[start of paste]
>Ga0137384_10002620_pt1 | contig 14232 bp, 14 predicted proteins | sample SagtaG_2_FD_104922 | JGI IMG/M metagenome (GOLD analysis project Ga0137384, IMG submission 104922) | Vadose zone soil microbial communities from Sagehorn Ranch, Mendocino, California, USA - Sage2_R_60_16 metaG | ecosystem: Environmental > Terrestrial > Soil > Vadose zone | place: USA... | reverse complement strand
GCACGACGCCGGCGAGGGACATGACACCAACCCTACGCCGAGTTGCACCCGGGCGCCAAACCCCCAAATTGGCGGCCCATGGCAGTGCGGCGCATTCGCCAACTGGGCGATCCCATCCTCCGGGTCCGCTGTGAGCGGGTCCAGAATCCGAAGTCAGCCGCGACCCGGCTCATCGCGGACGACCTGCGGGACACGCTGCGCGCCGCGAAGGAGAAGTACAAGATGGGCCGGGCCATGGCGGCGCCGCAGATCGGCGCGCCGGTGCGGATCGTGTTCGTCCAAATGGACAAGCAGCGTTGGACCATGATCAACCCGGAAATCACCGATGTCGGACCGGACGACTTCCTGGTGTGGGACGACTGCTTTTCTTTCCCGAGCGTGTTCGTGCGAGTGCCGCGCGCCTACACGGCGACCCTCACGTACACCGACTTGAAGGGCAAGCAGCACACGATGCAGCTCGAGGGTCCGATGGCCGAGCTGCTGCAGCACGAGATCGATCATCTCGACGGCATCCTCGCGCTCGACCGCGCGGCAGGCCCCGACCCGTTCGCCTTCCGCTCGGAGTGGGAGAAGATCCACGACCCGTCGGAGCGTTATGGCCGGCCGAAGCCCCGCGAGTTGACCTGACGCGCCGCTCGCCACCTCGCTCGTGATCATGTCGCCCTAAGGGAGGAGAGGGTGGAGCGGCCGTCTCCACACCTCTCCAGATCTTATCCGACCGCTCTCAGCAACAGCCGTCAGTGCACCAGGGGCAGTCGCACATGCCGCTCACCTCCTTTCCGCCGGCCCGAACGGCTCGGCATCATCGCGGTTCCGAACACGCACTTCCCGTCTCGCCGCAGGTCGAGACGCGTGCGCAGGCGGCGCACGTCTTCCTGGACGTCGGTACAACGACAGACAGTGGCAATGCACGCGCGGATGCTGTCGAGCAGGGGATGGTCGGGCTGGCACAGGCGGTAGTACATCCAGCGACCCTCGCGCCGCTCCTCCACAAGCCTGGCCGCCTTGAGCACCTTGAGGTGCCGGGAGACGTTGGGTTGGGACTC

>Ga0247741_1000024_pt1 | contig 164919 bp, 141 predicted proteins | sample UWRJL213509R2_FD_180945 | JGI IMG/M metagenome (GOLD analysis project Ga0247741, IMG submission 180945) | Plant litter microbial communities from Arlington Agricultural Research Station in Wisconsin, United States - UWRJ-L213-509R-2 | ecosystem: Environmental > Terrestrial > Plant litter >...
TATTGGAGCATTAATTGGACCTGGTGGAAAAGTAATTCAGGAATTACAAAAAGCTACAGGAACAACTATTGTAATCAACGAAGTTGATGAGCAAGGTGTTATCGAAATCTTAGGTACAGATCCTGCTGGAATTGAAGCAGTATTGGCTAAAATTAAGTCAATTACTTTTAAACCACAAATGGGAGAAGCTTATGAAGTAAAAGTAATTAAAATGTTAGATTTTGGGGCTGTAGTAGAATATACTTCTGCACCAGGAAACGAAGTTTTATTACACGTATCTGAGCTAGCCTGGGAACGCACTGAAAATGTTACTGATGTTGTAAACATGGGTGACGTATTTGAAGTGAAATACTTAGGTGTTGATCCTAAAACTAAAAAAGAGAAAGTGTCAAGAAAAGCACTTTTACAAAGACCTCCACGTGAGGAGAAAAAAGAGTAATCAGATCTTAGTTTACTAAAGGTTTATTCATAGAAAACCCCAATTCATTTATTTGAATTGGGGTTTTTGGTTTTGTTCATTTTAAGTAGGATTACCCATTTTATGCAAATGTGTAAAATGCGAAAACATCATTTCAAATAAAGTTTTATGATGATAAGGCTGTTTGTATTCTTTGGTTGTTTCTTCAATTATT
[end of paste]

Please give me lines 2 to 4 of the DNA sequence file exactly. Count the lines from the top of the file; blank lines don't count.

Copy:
GCACGACGCCGGCGAGGGACATGACACCAACCCTACGCCGAGTTGCACCCGGGCGCCAAACCCCCAAATTGGCGGCCCATGGCAGTGCGGCGCATTCGCCAACTGGGCGATCCCATCCTCCGGGTCCGCTGTGAGCGGGTCCAGAATCCGAAGTCAGCCGCGACCCGGCTCATCGCGGACGACCTGCGGGACACGCTGCGCGCCGCGAAGGAGAAGTACAAGATGGGCCGGGCCATGGCGGCGCCGCAGATCGGCGCGCCGGTGCGGATCGTGTTCGTCCAAATGGACAAGCAGCGTTGGACCATGATCAACCCGGAAATCACCGATGTCGGACCGGACGACTTCCTGGTGTGGGACGACTGCTTTTCTTTCCCGAGCGTGTTCGTGCGAGTGCCGCGCGCCTACACGGCGACCCTCACGTACACCGACTTGAAGGGCAAGCAGCACACGATGCAGCTCGAGGGTCCGATGGCCGAGCTGCTGCAGCACGAGATCGATCATCTCGACGGCATCCTCGCGCTCGACCGCGCGGCAGGCCCCGACCCGTTCGCCTTCCGCTCGGAGTGGGAGAAGATCCACGACCCGTCGGAGCGTTATGGCCGGCCGAAGCCCCGCGAGTTGACCTGACGCGCCGCTCGCCACCTCGCTCGTGATCATGTCGCCCTAAGGGAGGAGAGGGTGGAGCGGCCGTCTCCACACCTCTCCAGATCTTATCCGACCGCTCTCAGCAACAGCCGTCAGTGCACCAGGGGCAGTCGCACATGCCGCTCACCTCCTTTCCGCCGGCCCGAACGGCTCGGCATCATCGCGGTTCCGAACACGCACTTCCCGTCTCGCCGCAGGTCGAGACGCGTGCGCAGGCGGCGCACGTCTTCCTGGACGTCGGTACAACGACAGACAGTGGCAATGCACGCGCGGATGCTGTCGAGCAGGGGATGGTCGGGCTGGCACAGGCGGTAGTACATCCAGCGACCCTCGCGCCGCTCCTCCACAAGCCTGGCCGCCTTGAGCACCTTGAGGTGCCGGGAGACGTTGGGTTGGGACTC

>Ga0247741_1000024_pt1 | contig 164919 bp, 141 predicted proteins | sample UWRJL213509R2_FD_180945 | JGI IMG/M metagenome (GOLD analysis project Ga0247741, IMG submission 180945) | Plant litter microbial communities from Arlington Agricultural Research Station in Wisconsin, United States - UWRJ-L213-509R-2 | ecosystem: Environmental > Terrestrial > Plant litter >...
TATTGGAGCATTAATTGGACCTGGTGGAAAAGTAATTCAGGAATTACAAAAAGCTACAGGAACAACTATTGTAATCAACGAAGTTGATGAGCAAGGTGTTATCGAAATCTTAGGTACAGATCCTGCTGGAATTGAAGCAGTATTGGCTAAAATTAAGTCAATTACTTTTAAACCACAAATGGGAGAAGCTTATGAAGTAAAAGTAATTAAAATGTTAGATTTTGGGGCTGTAGTAGAATATACTTCTGCACCAGGAAACGAAGTTTTATTACACGTATCTGAGCTAGCCTGGGAACGCACTGAAAATGTTACTGATGTTGTAAACATGGGTGACGTATTTGAAGTGAAATACTTAGGTGTTGATCCTAAAACTAAAAAAGAGAAAGTGTCAAGAAAAGCACTTTTACAAAGACCTCCACGTGAGGAGAAAAAAGAGTAATCAGATCTTAGTTTACTAAAGGTTTATTCATAGAAAACCCCAATTCATTTATTTGAATTGGGGTTTTTGGTTTTGTTCATTTTAAGTAGGATTACCCATTTTATGCAAATGTGTAAAATGCGAAAACATCATTTCAAATAAAGTTTTATGATGATAAGGCTGTTTGTATTCTTTGGTTGTTTCTTCAATTATT